The Georgia Trust


Above: Before the rehabilitation. Below: The first floor now houses The Fire House Gallery, while the upstairs has been transformed into loft apartments.

Another historic property was saved in March 2004, thanks to The Georgia Trust’s Revolving Fund program.

Originally built as a mercantile store, Louisville’s former fire station and city hall underwent yet another reincarnation. New owners Kathleen Galvin and Helen Aikman have converted the c.1900 structure’s lower level into a art gallery, with the second floor now loft space. Trustee Mary Beverly generously donated the property to the Revolving Fund last year.

At one time, the city offices were located on the second floor and the fire station was located on the first. The 3,740-sq. ft. brick building is located in downtown Louisville, which was established as the capital of Georgia from 1796 to 1806. The town is now county seat of Jefferson County. It is located about 45 miles southwest of Augusta.

Revolving Fund Sparks Community to Action
In this small town just 90 miles east of Macon, friends Helen Aikman and Kathleen Galvin discovered that the key to successfully rehabilitating Louisville’s historic fire station is keeping your eyes and ears open.

“It was clear from the beginning we needed to listen very hard about what the town was about,” says Aikman. “If you're going to try to restore a building, you cannot do it in a vacuum. You have to develop an appreciation for where it sits, who’s owned it before, and what the meaning of the building is to the community in which it’s located.”

For the two partners of SPARE LLC, that meant transforming the former fire station into The Fire House Gallery. Walls of exposed brick were left as is in the front portion of the building, where the main gallery space is now. The station’s newly painted red doors can be thrown open in nice weather for a small coffee shop.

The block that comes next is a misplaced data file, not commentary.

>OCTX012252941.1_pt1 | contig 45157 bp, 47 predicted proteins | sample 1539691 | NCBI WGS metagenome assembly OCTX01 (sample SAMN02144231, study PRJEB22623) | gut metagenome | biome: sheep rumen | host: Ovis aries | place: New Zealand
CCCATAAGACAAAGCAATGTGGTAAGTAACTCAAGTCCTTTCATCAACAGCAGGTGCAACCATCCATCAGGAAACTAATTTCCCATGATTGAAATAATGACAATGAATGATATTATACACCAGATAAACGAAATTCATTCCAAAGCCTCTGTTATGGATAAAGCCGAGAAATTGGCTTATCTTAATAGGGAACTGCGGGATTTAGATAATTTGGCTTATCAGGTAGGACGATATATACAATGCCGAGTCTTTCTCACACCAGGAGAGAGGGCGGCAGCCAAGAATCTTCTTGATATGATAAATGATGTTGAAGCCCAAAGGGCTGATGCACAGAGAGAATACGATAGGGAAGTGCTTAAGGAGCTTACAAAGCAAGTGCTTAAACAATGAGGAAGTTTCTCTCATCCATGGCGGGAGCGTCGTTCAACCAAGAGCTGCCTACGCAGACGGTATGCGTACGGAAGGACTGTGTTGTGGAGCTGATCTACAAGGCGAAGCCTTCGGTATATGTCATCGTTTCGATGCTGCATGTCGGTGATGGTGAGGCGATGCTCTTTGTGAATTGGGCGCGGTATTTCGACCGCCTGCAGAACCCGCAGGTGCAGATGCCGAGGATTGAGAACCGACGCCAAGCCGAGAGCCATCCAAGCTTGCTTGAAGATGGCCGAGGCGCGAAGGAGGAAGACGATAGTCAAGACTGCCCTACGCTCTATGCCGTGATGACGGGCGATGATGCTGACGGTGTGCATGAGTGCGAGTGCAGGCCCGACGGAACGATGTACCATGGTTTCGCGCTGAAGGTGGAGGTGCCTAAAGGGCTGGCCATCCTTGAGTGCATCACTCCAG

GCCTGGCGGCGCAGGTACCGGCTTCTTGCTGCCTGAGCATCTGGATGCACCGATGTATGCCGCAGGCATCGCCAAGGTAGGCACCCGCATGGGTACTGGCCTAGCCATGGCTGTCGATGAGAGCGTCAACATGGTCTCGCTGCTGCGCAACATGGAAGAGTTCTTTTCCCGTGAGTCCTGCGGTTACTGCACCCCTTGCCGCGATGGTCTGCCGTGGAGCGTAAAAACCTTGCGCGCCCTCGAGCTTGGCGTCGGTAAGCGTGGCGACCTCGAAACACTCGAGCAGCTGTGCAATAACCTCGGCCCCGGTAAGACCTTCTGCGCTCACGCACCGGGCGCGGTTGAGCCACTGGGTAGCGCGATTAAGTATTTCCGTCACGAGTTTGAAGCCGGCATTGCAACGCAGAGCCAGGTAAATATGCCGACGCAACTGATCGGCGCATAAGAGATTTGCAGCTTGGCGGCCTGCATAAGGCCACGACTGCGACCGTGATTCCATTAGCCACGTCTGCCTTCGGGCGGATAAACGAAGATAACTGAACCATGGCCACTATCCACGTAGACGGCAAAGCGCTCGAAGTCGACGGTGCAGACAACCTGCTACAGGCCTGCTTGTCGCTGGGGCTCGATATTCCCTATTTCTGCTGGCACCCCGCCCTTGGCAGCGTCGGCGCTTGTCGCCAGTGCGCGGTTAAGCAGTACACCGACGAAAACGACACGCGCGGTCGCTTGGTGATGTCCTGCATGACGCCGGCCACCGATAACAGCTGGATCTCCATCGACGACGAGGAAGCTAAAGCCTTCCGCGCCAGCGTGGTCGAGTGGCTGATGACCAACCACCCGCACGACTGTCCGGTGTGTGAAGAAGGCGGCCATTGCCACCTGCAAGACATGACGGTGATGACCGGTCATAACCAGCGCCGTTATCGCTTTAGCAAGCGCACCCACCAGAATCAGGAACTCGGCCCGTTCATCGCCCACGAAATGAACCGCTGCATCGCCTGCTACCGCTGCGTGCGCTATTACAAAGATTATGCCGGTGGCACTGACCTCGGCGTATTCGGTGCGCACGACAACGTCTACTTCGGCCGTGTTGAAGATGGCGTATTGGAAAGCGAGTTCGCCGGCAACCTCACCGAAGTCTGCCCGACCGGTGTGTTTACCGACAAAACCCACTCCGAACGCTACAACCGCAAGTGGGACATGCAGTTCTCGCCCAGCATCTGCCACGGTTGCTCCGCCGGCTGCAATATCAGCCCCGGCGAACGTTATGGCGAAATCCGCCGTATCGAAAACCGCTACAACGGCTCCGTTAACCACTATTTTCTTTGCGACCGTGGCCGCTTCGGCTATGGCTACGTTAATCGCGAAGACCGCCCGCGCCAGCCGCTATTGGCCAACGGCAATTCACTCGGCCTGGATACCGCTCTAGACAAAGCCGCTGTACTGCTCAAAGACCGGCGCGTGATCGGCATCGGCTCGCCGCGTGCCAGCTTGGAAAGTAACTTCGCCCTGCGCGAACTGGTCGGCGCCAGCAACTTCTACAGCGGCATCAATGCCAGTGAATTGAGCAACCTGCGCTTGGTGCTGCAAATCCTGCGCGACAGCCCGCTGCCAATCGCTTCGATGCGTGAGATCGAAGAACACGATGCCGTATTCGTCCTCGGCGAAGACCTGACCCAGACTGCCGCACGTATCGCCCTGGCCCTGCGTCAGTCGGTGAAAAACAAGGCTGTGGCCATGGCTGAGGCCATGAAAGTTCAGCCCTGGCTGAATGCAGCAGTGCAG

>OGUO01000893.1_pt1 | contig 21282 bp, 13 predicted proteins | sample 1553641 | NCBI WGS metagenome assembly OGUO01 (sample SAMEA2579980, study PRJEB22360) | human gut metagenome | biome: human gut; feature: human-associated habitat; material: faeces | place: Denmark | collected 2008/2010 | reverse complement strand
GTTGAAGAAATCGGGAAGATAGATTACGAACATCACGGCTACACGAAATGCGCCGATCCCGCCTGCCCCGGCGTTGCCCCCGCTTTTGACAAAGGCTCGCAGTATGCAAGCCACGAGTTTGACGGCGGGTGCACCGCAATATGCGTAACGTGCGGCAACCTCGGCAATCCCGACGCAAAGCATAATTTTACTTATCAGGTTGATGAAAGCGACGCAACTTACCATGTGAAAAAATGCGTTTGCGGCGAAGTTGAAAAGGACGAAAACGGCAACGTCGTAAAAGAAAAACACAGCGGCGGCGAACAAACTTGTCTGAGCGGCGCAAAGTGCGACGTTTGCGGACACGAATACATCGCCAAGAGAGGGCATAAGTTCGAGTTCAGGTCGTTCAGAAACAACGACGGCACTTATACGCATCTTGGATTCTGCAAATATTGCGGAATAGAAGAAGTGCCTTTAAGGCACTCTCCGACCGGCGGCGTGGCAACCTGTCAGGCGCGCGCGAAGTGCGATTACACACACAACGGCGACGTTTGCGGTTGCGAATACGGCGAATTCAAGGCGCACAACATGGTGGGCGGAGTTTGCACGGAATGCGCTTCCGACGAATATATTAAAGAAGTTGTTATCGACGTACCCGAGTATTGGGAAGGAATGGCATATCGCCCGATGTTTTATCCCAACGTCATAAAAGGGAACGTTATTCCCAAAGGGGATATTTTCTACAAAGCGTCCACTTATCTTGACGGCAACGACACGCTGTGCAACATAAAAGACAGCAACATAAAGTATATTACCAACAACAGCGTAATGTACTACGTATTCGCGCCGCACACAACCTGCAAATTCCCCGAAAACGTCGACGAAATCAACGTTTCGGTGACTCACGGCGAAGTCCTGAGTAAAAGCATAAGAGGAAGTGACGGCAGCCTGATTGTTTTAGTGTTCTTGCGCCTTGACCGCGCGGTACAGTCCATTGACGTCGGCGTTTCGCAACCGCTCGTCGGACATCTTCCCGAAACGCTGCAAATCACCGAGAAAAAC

“We tried to pair up the building with a use that would really enliven the downtown, and since there was already a lively arts community, we thought a gallery would really strengthen the town and help it move forward,” Aikman says.

In April 2005, Louisville celebrated the grand opening of The Fire House Gallery.

“Historic preservation, for me, really goes hand-in-hand with revitalization, especially in a rural downtown context. It doesn't really do much good to preserve a building if you're not working hard to enhance the community.”

The two expanded their preservation enthusiasm by launching Friends of Historic Downtown Louisville ( and plaque program to recognize Louisville's historic properties. So far, five building owners have ordered plaques.

The two learned about the fire station through the Revolving Fund ad in The Rambler. “Our interest had always been in public buildings, but we had no idea what the neighborhood or the town would be like,” Aikman says. “So we got there and found that not only the building but the setting was special and really unique. And we were sold.”
The Fire House Gallery celebrated its grand opening in April 2005, in time to participate in the town’s annual Spring Exhibit of the Jefferson County Arts Guild. And the two are amazed what a relatively small investment can do.

“The thing is, these historic properties are really inexpensive. For the price that a lot of people would spend on a luxury car, you can buy a building and make a huge difference.”

Do you know of an endangered historic property in your town? The Georgia Trust may be able to help. Contact Kate Ryan at 404-885-7817.



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